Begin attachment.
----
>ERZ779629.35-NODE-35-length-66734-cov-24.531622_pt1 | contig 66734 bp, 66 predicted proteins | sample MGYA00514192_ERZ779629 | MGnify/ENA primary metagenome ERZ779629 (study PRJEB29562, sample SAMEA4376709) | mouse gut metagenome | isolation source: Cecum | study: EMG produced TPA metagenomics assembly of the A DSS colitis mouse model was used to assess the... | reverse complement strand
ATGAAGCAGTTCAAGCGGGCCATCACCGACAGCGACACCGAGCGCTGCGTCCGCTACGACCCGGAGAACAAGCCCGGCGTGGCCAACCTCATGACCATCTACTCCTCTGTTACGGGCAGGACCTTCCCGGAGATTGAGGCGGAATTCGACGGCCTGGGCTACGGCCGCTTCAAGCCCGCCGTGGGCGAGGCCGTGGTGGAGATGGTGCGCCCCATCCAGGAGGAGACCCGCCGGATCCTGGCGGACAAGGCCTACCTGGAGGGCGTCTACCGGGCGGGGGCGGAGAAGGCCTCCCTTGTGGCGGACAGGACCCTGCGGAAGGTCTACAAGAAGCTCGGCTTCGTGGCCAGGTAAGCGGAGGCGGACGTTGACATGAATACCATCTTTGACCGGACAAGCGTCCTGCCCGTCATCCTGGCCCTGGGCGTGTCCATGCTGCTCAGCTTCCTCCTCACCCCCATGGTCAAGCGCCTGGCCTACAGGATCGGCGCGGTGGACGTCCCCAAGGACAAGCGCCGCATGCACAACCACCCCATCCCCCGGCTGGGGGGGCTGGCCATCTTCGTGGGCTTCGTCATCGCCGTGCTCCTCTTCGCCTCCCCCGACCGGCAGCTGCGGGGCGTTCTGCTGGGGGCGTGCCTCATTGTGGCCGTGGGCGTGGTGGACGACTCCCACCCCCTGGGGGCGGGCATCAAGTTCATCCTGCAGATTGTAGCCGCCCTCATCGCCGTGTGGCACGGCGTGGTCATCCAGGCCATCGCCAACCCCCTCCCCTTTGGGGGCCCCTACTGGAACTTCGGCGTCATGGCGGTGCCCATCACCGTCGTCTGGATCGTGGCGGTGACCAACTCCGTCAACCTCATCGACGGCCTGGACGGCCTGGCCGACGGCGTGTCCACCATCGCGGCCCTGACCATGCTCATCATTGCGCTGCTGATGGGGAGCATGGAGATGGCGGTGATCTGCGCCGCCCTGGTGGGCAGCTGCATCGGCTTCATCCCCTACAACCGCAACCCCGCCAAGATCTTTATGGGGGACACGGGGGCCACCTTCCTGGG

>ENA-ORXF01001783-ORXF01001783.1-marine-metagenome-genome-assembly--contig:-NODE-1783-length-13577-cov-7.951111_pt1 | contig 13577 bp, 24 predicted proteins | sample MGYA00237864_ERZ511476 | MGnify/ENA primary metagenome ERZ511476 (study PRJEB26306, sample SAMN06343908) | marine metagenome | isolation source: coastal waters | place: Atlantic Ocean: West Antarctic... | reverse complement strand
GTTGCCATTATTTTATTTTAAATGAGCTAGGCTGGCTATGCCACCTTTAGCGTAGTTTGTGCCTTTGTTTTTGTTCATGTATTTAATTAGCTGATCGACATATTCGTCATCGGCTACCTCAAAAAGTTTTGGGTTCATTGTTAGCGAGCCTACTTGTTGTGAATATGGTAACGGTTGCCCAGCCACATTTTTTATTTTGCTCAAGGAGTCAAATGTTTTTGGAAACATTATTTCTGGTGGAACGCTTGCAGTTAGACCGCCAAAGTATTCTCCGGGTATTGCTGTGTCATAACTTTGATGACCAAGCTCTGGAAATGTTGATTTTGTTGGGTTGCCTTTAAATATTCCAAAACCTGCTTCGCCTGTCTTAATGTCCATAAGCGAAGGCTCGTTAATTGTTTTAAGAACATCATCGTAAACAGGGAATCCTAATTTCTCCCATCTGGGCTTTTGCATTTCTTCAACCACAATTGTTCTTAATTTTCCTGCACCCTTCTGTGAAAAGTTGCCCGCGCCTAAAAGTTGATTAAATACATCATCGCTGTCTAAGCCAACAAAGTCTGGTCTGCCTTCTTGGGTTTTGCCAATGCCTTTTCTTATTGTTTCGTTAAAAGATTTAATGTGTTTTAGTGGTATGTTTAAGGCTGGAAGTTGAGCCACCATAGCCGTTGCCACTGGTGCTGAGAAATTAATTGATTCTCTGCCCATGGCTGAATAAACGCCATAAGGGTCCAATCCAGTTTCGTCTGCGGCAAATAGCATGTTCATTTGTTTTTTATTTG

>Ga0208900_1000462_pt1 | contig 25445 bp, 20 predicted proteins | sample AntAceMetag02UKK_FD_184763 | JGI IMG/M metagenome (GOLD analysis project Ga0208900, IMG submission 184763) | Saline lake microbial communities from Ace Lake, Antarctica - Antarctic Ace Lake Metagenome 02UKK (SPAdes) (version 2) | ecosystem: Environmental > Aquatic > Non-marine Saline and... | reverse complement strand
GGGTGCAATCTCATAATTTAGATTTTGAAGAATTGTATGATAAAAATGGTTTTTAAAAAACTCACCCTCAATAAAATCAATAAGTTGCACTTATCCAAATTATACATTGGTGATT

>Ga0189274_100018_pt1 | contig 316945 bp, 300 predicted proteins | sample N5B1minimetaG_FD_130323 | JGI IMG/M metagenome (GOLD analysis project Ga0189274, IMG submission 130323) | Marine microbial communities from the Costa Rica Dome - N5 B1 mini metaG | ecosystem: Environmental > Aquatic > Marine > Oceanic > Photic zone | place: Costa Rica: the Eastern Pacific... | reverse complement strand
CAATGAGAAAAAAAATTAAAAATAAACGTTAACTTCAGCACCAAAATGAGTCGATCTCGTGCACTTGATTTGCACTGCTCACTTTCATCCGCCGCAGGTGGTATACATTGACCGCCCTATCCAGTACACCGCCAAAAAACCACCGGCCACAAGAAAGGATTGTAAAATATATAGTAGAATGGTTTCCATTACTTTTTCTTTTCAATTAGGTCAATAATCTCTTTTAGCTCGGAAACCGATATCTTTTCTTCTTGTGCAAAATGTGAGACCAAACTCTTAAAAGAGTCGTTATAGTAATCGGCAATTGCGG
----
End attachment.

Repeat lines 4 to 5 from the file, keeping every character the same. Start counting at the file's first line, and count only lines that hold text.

GTTGCCATTATTTTATTTTAAATGAGCTAGGCTGGCTATGCCACCTTTAGCGTAGTTTGTGCCTTTGTTTTTGTTCATGTATTTAATTAGCTGATCGACATATTCGTCATCGGCTACCTCAAAAAGTTTTGGGTTCATTGTTAGCGAGCCTACTTGTTGTGAATATGGTAACGGTTGCCCAGCCACATTTTTTATTTTGCTCAAGGAGTCAAATGTTTTTGGAAACATTATTTCTGGTGGAACGCTTGCAGTTAGACCGCCAAAGTATTCTCCGGGTATTGCTGTGTCATAACTTTGATGACCAAGCTCTGGAAATGTTGATTTTGTTGGGTTGCCTTTAAATATTCCAAAACCTGCTTCGCCTGTCTTAATGTCCATAAGCGAAGGCTCGTTAATTGTTTTAAGAACATCATCGTAAACAGGGAATCCTAATTTCTCCCATCTGGGCTTTTGCATTTCTTCAACCACAATTGTTCTTAATTTTCCTGCACCCTTCTGTGAAAAGTTGCCCGCGCCTAAAAGTTGATTAAATACATCATCGCTGTCTAAGCCAACAAAGTCTGGTCTGCCTTCTTGGGTTTTGCCAATGCCTTTTCTTATTGTTTCGTTAAAAGATTTAATGTGTTTTAGTGGTATGTTTAAGGCTGGAAGTTGAGCCACCATAGCCGTTGCCACTGGTGCTGAGAAATTAATTGATTCTCTGCCCATGGCTGAATAAACGCCATAAGGGTCCAATCCAGTTTCGTCTGCGGCAAATAGCATGTTCATTTGTTTTTTATTTG

>Ga0208900_1000462_pt1 | contig 25445 bp, 20 predicted proteins | sample AntAceMetag02UKK_FD_184763 | JGI IMG/M metagenome (GOLD analysis project Ga0208900, IMG submission 184763) | Saline lake microbial communities from Ace Lake, Antarctica - Antarctic Ace Lake Metagenome 02UKK (SPAdes) (version 2) | ecosystem: Environmental > Aquatic > Non-marine Saline and... | reverse complement strand